St Benedict's Thistle: Properties and Recommendations for Use

St Benedict's thistle is used in natural medicine to stimulate breast milk production and digestion. What other uses does it have?
St Benedict's Thistle: Properties and Recommendations for Use
Franciele Rohor de Souza

Reviewed and approved by the pharmacist Franciele Rohor de Souza.

Last update: 15 December, 2022

St Benedict’s thistle (Cnicus benedictus), also called blessed thistle, is a phanerogamous plant belonging to the Asteraceae/Compositae family. It originates from the Mediterranean region, although these days it’s distributed in regions of the United States, Australia, and South America.

The plant is characterized by its particular hairy leaves, which resemble dandelions. It also has a branched stem, and yellow, fuzzy flowers that are often used for medicinal purposes. It shouldn’t be confused with milk thistle (Silybum marianum), which is often used as an adjuvant in liver disorders. So, what’s it used for? In the following article, we’ll tell you.

Properties and uses of St Benedict’s thistle

A report in 2016 explained that St Benedict’s thistle contains sesquiterpene lactone glycosides, triterpenoids, lignans, flavonoids, tannins, essential oils, trace elements, and other substances with pharmacological potential. Because of this, antimicrobial, anti-inflammatory, healing, and digestive properties are attributed to it.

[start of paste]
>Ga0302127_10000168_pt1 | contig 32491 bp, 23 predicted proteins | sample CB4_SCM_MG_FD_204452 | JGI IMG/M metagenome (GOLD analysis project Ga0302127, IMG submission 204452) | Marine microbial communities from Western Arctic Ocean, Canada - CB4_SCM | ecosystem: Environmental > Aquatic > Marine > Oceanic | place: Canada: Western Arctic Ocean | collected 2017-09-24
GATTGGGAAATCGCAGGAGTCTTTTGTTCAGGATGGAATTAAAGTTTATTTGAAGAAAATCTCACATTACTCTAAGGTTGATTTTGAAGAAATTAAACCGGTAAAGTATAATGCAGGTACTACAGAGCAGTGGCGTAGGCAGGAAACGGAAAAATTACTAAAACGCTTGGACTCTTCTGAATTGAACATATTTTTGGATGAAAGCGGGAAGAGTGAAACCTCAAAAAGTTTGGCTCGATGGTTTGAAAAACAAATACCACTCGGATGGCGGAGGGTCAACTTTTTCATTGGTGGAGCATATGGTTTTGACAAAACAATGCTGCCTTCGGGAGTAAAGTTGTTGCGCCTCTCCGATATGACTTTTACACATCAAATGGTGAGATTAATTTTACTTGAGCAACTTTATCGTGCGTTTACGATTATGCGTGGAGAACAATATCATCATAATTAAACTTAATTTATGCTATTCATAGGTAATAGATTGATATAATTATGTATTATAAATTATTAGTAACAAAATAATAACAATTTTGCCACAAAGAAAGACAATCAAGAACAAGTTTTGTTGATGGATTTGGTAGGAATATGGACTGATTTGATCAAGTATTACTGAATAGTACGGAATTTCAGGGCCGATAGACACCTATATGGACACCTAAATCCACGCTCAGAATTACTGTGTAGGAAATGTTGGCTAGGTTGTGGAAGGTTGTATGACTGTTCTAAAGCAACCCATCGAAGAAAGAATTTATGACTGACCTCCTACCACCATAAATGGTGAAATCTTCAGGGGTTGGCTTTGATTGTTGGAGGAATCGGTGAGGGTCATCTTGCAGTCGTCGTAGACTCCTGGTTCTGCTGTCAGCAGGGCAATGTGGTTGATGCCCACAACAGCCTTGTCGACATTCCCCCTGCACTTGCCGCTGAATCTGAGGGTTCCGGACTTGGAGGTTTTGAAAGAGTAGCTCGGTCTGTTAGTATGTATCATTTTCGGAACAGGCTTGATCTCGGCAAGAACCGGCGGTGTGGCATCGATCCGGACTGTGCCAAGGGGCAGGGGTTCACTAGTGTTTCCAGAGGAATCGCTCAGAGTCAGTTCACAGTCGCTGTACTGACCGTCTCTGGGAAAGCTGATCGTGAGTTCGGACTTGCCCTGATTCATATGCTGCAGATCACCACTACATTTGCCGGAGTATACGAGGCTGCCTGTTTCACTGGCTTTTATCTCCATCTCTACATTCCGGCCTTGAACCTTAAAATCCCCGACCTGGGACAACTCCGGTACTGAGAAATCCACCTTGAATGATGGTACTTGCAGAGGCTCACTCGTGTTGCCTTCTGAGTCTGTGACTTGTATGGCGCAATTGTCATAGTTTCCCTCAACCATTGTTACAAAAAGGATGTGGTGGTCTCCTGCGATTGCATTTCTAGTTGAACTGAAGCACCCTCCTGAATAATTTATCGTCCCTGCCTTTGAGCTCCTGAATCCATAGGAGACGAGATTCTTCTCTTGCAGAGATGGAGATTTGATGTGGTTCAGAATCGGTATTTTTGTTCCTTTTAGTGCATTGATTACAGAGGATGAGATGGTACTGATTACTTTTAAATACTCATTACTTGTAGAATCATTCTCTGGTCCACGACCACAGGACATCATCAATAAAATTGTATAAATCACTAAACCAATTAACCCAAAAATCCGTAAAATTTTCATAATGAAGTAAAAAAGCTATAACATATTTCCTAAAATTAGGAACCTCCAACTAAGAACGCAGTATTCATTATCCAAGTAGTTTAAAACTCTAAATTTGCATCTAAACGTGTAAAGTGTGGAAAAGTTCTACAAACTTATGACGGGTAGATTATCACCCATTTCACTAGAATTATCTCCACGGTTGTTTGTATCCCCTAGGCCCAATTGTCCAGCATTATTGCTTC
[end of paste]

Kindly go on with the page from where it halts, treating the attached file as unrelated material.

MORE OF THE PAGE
Among other things, it has an active compound called cnicin, which, in addition to giving it its bitter taste, acts as an antibiotic, and is hypoglycemic, diuretic, cholagogue, and antitumor. However, there aren’t enough clinical studies to determine the effectiveness of this plant against many of the diseases it’s used in. Therefore, it should be used with caution.


In natural medicine, St Benedict’s thistle is often suggested as a galactagogue, that is, a stimulant of breast milk. According to popular literature, the plant stimulates the production of prolactin or oxytocin, key hormones for lactation. Yet, there are no medical studies that prove this mechanism.

A review shared in The Ochsner Journal discusses the history of St Benedict’s thistle as a possible galactagogue. However, it concludes that more clinical trials are needed to determine if it really works.

A woman breastfeeding.
The galactagogue use of blessed thistle is anecdotal, as there isn’t enough scientific evidence to support it.


Due to its cnicin content, this plant could be an adjuvant against digestive difficulties. As explained in a study shared in the Journal of the Serbian Chemical Society , this substance stimulates the production of saliva and gastric acid. Therefore, its consumption could contribute to the digestive process and to the prevention of stomach ailments.


The tannins, as well as the volatile essential oils of the plant, seem to act as expectorants. For this reason, St Benedict’s thistle is used as an ally to dilute excess phlegm. Regarding this, there’s no scientific data. However, it’s believed that it may be an adjuvant against respiratory infections.

Bacterial infections

The antimicrobial properties of St Benedict’s thistle are used for the prevention and treatment of bacterial infections. Research suggests that it may inhibit the growth of common bacteria, such as Staphylococcus aureus.

Also, a study shared in the Journal of Medicinal Chemistry states that the cnicin contained in the plant slows bacterial growth by blocking the enzymes that enable bacterial replication.

Other possible uses